You really can’t go home again

A little over a year ago I relocated from Santa Clarita to Los Angeles.  My daughter’s family and I bought a house together, which involved compromises for all of us.  I didn’t really want to live in Los Angeles.  I liked Santa Clarita.  It was more low key, less “citified” and more my speed.  I liked my church.  I’d made connections with people.  My sister and cousin lived there, and I had my writing group, which met every Tuesday at the Newhall Senior Center.

When I first joined the group, I was convinced I’d be the shining star, but it turns out there were some really talented writers in that group, and I had to stand on my literary tippy toes to keep up with them.  My group wasn’t a place to chat.  Most everyone was really serious about growing as a writer, but little by little, friendships were forged anyway, and it began to feel very comfortable like putting your feet into a pair of comfy, well worn slippers.  When I moved to Los Angeles, I couldn’t find anything to replicate my writing group.  I also missed the lunches with friends, the church where I drew spiritual nourishment and the wide open vistas.  In contrast, Los Angeles was urban and gritty bursting with people and traffic.  Even as the weeks turned into months, it didn’t feel like home even though I liked the house we’d bought in Los Angeles.  The truth is I didn’t like the city the house was in.

I would return to Santa Clarita every couple of months and stay at my sister’s house, sleeping on her cramped love seat that opened up into a rudimentary sleep space.  The mattress was starting to slope downward, and it was so thin, I could feel the springs trying to break through the fabric.  Not very comfortable, but at least I was in Santa Clarita.  The small guest room was right next to a tiny bathroom, which was used by my sister’s cat and contained an oversized kitty litter container and a noxious odor.  It was very different from my cute bedroom where the walls are  a muted shade of blue, and there wasn’t a cat to be found, but even with the pool and hardwood floors I’d had put in my new home, I still pined for Santa Clarita and the writing group.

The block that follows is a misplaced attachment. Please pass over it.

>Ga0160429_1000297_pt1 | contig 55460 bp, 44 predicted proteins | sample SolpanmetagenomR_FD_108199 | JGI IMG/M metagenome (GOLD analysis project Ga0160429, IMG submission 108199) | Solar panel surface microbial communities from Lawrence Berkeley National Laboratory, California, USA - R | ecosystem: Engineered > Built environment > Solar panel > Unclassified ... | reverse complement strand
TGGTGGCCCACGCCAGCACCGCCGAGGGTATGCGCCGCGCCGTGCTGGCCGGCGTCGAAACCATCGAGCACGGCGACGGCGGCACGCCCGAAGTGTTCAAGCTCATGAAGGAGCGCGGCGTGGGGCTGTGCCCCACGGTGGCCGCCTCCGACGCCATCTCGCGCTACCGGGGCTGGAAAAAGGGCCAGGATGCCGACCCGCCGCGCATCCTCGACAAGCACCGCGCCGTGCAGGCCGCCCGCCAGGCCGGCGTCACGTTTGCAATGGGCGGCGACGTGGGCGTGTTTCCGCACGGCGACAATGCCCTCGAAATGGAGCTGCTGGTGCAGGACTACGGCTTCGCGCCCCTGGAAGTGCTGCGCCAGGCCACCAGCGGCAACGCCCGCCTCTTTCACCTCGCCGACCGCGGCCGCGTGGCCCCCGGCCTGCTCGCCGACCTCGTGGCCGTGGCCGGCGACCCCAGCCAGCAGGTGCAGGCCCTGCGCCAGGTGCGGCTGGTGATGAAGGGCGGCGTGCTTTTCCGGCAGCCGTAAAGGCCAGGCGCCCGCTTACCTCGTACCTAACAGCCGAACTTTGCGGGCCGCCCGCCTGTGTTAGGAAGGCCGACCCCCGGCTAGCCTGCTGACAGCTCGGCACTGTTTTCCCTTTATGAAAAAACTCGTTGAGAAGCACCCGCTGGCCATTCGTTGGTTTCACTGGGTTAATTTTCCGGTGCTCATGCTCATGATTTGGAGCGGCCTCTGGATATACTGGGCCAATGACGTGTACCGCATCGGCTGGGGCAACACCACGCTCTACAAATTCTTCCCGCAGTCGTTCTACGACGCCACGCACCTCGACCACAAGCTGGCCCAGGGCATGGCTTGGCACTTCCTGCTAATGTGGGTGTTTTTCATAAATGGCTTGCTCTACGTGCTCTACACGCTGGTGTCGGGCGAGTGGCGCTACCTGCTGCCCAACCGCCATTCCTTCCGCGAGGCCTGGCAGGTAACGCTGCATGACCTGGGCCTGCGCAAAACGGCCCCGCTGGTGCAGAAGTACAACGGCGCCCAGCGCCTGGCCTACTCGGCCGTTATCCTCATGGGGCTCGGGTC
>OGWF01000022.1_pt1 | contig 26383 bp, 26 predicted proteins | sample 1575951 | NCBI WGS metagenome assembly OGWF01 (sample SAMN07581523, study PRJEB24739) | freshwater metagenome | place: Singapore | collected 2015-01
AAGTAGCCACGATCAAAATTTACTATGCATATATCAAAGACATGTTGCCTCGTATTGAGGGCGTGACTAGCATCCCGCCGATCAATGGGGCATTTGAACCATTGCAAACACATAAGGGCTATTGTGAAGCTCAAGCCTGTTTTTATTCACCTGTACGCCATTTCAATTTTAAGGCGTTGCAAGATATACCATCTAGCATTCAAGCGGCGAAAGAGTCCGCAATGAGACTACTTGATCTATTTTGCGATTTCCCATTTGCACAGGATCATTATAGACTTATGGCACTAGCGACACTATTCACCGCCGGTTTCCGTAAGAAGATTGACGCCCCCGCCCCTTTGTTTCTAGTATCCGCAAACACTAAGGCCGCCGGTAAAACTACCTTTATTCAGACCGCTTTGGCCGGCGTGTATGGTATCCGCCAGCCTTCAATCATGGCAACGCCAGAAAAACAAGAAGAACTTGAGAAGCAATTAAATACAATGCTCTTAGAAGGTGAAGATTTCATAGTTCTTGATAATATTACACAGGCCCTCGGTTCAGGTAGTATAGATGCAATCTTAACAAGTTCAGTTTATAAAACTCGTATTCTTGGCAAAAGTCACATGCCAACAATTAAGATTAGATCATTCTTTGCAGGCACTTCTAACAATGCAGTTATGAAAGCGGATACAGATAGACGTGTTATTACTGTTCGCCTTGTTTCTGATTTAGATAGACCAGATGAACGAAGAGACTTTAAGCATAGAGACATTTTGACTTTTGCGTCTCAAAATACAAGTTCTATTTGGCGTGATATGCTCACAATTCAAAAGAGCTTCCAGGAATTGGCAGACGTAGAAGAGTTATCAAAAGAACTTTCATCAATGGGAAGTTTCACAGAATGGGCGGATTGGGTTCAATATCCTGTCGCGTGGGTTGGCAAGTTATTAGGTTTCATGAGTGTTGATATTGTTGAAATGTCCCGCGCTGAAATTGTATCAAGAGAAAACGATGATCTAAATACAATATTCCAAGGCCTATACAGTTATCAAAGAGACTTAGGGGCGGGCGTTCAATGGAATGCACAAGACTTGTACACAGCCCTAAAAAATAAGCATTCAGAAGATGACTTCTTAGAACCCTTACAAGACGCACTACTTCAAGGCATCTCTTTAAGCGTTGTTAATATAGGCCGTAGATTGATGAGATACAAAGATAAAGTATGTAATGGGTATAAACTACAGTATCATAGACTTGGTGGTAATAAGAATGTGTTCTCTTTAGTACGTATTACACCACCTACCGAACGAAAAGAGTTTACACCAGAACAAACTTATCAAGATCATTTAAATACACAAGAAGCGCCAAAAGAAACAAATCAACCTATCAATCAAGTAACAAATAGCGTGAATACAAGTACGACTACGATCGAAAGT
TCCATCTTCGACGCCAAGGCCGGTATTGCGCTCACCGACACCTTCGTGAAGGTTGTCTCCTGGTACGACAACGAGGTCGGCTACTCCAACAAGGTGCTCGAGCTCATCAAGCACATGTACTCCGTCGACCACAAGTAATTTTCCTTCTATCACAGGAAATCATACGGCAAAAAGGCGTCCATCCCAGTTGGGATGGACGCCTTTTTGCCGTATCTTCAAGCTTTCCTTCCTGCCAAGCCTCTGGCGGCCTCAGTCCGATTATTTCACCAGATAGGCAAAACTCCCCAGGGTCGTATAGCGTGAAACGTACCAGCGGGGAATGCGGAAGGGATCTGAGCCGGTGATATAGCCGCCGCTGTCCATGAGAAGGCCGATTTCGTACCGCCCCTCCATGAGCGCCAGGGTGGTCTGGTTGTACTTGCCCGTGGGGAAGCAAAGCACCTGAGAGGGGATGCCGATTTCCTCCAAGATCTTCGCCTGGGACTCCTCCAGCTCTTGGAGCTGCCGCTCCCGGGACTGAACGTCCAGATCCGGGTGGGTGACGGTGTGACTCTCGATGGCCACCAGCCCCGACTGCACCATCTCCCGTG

Last week, after an extended absence, I returned to Santa Clarita to spend a week at my sister’s.  I knew the writing group had changed it’s location from the senior center to a brand new library, which I’d heard was “state of the art” and architectually beautiful.  The senior center was pretty drab, no ambience there, so I looked forward to attending the group in its new digs, but when I got there, something just seemed out of kilter.  There were several new people who hadn’t been there before, and one of them talked incessantly while people waited for her ramblings to cease so they could get feedback on their work.  Several of my favorite writers had stopped attending, and the ex-cop whose poetry was always just “this side” of socially acceptable feigned a choking fit, because he felt he wasn’t receiving enough attention.  Everyone sat frozen in their seats, their eyes wide with fear. It seemed likely he was having a severe medical emergency, but nobody seemed to know how to respond.  Eventually his red face returned to its normal pasty paleness, and, quite pleased with himself, he chortled “You have to admit that was funny!”

Is this foolishness what I’d been missing as I sat in a melancholy haze in Los Angeles?  I decided I could live without this writing group.  It just didn’t live up to my memories.  It had been nice when I lived in that town, but now it was over.  You really can’t go home again.


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